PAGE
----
Bilas: How? It’s uneven now. They don’t have to give scholarships if they don’t want to. There’s nothing that requires them to give scholarships. They don’t pay all their coaches the same thing. They don’t pay the lacrosse coach the same thing they pay the football coach. How did they make that determination? Why isn’t that too complicated? They come out with these ridiculous questions, are we going to pay the last guy on the wrestling team the same thing we pay the quarterback? Well, do you pay the wrestling coach the same thing you pay Nick Saban? The answer is no. So do what you want. You want to pay everybody the same, go ahead.
So it’s an open market then?
What about a player like Johnny Manziel, who was worth millions to Texas A&M. How much would you pay him
Bilas: What I would start with is the free market, which seems to work really well for the rest of us. It’s funny how the rest of us can operate pretty cleanly within the free market. What would happen is, in my judgment, if you could do whatever you wanted, you’d insist on a contract. You’d say to a kid, we’ll give you a three‑year deal for X amount, pay for your expenses for school and everything, but we’re going to insist on a non-compete clause. You can’t go any other school, you can’t go pro, we’ll enforce the non-compete, and we’re going to have a behavior clause and a clause for ‑‑ you can terminate for cause if you get in trouble or if you don’t do your homework, whatever the heck you want. And that way everybody protects their own interests.
It’s really not that hard. Everybody else seems to do it and do it in pretty decent fashion.
But now if there are legitimate concerns where we say, okay, we need to think about reasonable regulation of this for competitive balance reasons, we can do that. But you don’t start at zero and say, all right, well, we’re not going to do anything because we don’t know how it would look or how
Do you think a system like that would cause a restructuring of conferences?
Bilas: Maybe. They’re restructuring anyway. They restructure for their own benefit. What difference would it make if they did it for another reason?
How do you feel about what is happening at Northwestern where the players are looking to form a union?
Bilas: I think it’s inevitable. Some people think that this kind of thing was never going to happen because the players are transient, and by the time they realize that they’re getting the short end of the stick, they’re going to be out of school anyway so what’s the point and that kind of thing.
But I always felt like this was going to happen because the amount of money that’s in the game now, I think this is pro sports, and the only thing that’s not pro about it is the fact that they don’t pay their employees. The tension between the amount of money that’s generated and the amount of money that’s paid to the coaches and the administrators and all that and the amount that’s provided to the players, which is basically just their expenses, that tension is only going to grow. That’s not going to lessen.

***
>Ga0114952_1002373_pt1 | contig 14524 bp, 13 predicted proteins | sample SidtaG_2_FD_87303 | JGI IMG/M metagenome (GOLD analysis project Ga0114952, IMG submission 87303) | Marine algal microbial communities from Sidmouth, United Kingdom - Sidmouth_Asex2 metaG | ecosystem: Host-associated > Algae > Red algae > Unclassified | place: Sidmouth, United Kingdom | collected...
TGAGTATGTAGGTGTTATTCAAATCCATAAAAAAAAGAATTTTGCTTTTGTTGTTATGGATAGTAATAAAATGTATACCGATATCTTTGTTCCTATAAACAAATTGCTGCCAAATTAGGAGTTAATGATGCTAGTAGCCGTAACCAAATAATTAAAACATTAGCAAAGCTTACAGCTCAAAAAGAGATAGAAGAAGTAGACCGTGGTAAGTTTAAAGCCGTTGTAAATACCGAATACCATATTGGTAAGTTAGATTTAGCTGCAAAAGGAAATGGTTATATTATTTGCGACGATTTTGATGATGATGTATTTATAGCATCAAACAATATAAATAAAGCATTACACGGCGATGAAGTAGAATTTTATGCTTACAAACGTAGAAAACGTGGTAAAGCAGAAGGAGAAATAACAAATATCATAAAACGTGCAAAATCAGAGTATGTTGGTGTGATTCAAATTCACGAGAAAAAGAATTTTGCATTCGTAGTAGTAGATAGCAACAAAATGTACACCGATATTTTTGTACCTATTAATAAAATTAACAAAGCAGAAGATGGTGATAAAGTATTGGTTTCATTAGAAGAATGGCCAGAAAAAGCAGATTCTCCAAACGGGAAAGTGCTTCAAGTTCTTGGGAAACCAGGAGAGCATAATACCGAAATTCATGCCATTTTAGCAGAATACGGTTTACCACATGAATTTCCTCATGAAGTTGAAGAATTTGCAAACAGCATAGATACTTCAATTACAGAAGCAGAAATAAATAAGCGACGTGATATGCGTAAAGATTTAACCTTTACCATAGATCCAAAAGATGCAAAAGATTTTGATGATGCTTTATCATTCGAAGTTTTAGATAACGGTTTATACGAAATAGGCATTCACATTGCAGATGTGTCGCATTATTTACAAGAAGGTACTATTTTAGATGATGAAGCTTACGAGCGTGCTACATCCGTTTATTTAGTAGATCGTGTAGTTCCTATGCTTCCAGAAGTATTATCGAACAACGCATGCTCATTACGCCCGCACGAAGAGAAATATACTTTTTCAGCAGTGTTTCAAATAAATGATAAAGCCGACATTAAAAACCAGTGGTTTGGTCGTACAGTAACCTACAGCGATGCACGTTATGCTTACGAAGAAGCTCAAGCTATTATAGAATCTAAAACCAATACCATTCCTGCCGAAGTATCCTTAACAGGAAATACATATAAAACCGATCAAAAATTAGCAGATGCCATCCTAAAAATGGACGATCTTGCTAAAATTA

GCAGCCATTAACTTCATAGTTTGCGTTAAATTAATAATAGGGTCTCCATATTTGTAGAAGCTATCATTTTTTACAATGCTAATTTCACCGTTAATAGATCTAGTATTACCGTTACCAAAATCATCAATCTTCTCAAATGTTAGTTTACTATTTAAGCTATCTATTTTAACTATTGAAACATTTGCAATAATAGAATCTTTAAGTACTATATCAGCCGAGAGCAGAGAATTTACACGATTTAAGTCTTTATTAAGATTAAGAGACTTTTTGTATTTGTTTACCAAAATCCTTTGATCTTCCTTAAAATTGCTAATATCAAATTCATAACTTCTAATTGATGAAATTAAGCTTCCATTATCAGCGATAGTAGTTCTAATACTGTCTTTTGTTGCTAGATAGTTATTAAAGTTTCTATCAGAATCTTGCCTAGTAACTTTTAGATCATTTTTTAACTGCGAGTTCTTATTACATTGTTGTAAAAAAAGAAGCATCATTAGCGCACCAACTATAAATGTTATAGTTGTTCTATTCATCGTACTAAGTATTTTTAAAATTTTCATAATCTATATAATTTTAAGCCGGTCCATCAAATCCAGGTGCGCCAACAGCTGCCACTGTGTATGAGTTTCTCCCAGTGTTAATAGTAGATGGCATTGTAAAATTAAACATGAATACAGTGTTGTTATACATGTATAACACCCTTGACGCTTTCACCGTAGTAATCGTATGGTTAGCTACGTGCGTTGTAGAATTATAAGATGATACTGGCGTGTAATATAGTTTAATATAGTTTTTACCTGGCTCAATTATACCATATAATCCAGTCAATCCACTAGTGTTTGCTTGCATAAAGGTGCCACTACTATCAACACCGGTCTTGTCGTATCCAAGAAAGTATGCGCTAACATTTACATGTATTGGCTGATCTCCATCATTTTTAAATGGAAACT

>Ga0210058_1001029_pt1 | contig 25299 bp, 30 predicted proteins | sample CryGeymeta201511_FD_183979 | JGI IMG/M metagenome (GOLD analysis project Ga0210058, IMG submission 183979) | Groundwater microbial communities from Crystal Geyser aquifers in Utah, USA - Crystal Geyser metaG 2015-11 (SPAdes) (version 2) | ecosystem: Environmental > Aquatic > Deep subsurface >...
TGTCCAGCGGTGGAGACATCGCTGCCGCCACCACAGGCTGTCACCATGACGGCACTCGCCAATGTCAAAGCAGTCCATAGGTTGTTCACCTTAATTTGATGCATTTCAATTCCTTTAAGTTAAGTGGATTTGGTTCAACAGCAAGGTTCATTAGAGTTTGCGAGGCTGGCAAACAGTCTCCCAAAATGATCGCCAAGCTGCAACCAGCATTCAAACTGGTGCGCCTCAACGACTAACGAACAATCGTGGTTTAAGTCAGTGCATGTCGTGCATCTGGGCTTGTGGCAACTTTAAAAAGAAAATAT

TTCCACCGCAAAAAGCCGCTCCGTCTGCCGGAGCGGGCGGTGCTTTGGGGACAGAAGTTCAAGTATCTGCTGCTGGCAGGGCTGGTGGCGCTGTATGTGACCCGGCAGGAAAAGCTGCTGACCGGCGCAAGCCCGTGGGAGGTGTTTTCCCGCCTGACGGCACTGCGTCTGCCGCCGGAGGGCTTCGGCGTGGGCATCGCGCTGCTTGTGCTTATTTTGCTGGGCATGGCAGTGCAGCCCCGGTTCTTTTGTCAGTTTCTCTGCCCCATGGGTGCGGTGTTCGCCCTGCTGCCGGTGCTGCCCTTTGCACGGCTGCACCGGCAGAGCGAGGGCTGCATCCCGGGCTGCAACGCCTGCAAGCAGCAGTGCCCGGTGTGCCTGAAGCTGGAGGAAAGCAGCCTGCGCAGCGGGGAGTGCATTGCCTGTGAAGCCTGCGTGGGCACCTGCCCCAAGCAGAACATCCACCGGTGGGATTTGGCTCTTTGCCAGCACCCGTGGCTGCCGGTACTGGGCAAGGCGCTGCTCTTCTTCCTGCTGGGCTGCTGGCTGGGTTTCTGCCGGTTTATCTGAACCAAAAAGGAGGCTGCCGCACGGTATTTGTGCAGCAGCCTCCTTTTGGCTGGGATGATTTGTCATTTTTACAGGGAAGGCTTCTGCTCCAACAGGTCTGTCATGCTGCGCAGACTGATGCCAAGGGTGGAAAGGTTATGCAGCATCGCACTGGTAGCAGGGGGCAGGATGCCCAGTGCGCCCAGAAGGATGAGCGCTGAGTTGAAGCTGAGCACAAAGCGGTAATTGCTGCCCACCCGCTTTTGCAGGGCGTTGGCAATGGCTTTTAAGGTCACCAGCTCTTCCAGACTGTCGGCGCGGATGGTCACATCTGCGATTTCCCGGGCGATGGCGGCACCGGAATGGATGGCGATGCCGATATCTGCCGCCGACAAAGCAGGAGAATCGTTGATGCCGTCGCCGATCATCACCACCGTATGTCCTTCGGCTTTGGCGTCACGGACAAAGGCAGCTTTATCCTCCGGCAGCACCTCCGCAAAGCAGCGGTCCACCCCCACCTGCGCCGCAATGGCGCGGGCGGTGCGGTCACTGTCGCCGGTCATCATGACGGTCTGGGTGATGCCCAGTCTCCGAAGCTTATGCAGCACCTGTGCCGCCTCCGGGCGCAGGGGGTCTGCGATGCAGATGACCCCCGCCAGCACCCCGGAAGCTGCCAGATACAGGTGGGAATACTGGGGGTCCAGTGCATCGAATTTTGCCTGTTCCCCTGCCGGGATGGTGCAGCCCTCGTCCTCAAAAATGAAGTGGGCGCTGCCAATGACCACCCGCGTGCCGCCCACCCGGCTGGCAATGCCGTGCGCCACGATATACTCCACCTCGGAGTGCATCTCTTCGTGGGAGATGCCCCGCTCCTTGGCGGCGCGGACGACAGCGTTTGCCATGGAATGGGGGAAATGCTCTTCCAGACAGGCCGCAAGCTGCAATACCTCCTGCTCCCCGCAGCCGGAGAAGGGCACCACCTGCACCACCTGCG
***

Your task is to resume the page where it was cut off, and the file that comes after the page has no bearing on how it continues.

I think it’s the beginning of it rather than some sort of ending point, but to me the best news about it isn’t that the players are doing something. It’s that it is starting a conversation where the logic, or lack thereof, of the NCAA is going to be tested and scrutinized, because to me, like they’re always telling us, no, this is a great deal for the players and they get more than they deserve, and they’re not worth it. Well, if that’s true, then the deal should be able to stand on its own, and you should be able to justify your own policies, and I think now they have to do it.
How do players react to you now? Do they say, ‘Hey, thanks for standing up for us?’
Bilas: That happens a lot, yeah, they do. But I’m not doing this for them. I say it because I think it’s the right thing.
What about the other side, administrators, coaching staffs?
Bilas: You know what, I have never had anybody that has said, hey, you shouldn’t be saying this. You get some administrations saying I agree but not to this point, or I think we can do it this way. So you have a number of people that agree with you. You have some that don’t, but I’ve never been around any administrator that has been anything but respectful of my opinion, and I hope I come across as being respectful of theirs.
They may dislike the ideas I put out, but nobody has ever made it about me, and I may disagree with the ideas they put out, but the NCAA thing, I don’t like the policies, some of the policies. The people are great. I mean, they’re great. I have never had a problem with a person at the NCAA. They are phenomenal. I just don’t agree with the policies.
Do you think you’re changing any minds?
Bilas: I don’t know. Look, I’m not out to change minds as long as people think about it and they approach it in a reasonable fashion, whatever they ‑‑ reasonable minds can differ on stuff, and I respect the opposing view, I just don’t agree with it.